I turned off the engine accessories air supply and the chassis batteries and connected the shorepower cord.  The circuit breaker for this electrical service is in the sub-panel in my office.  I turned on the wrong breaker the first time so it took a second trip to the basement of the house to get power to the coach.  We had no intention of unloading everything today but there were a few things we wanted to get into the house right away, such as wallets and keys.  At the top of my list was all of our computer, networking, and photography technology while Linda’s focus was on clothing and food.

Once we had our highest priority items moved into the house I texted the small circle of friends who we have been keeping in touch with about Linda’s illness and our bus problems to let them know we were home safe and sound with no further problems.  I then went to the garage, found our good battery charger, and connected it to the 12V starting battery in the Honda Civic Hybrid.  Brendan had told us a week or so ago that the battery was dead and when I connected the charger it would only accept about 2.5 Amps of current and quickly tapered off to less than one Amp.  That wasn’t much current for a depleted battery but I left it and went back into the house.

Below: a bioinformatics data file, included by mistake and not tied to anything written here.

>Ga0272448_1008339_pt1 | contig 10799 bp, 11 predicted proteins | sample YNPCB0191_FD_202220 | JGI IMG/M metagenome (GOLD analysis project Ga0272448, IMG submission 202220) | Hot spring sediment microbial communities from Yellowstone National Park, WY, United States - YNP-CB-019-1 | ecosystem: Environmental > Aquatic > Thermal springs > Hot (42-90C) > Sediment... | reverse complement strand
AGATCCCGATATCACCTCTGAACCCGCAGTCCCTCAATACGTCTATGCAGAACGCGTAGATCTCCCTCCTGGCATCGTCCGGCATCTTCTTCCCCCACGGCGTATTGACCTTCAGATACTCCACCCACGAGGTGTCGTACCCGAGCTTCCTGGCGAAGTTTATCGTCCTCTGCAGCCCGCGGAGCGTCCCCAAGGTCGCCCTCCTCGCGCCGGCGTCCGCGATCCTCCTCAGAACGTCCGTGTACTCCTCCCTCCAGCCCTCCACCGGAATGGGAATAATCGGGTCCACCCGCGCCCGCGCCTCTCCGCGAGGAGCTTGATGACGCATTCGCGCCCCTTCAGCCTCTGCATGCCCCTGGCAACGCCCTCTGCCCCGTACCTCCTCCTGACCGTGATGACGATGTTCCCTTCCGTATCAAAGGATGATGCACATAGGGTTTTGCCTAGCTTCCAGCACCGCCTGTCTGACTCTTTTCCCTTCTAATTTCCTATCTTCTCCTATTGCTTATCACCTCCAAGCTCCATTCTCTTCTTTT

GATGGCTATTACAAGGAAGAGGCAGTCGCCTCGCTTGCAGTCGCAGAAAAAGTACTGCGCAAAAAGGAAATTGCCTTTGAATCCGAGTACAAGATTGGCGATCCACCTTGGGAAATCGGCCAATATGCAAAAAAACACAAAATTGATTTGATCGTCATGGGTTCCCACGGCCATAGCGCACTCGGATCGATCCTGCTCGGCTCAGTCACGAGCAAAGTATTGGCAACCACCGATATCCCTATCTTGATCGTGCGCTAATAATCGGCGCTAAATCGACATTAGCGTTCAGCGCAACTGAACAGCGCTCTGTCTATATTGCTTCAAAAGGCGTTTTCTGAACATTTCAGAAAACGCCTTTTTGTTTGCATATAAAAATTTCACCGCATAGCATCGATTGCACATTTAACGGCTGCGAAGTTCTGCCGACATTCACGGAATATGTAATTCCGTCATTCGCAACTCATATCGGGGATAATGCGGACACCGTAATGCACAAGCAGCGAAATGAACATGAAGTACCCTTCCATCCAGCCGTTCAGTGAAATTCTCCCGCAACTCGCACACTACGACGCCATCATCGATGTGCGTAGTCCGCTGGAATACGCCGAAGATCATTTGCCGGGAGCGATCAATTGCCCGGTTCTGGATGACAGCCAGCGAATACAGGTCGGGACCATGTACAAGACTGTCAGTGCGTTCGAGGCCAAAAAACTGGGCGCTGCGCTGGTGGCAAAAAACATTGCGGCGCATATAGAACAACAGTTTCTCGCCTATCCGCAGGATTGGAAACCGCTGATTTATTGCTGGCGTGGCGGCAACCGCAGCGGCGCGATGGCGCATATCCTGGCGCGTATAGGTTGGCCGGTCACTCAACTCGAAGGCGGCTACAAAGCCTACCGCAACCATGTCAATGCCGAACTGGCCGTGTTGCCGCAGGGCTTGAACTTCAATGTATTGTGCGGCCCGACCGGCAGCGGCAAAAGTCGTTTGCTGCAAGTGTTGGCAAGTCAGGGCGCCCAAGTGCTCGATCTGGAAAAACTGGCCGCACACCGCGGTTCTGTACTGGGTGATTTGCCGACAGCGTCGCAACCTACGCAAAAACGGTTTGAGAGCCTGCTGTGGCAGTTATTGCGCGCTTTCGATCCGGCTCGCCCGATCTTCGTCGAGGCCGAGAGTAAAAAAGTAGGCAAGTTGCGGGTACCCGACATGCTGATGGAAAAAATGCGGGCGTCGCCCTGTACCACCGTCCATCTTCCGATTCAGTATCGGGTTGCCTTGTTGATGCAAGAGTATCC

I checked a little while later and the charger had given up and displayed an “F01” error code.  I did not even bother looking it up as the car is a 2007 model and this was probably the original battery.  I decided to go ahead and get a new battery from O’Reilly’s in Howell, but first we had to unhook the Honda Element from the bus.  The car was filthy, having been towed at least 1,500 miles since it was last washed, but I stopped and got the new battery first and then went to the car wash just down the street on the same side of Grand River Avenue.  I then went to the Meijer’s supermarket at Grand River Avenue and Latson Road and picked up a few things.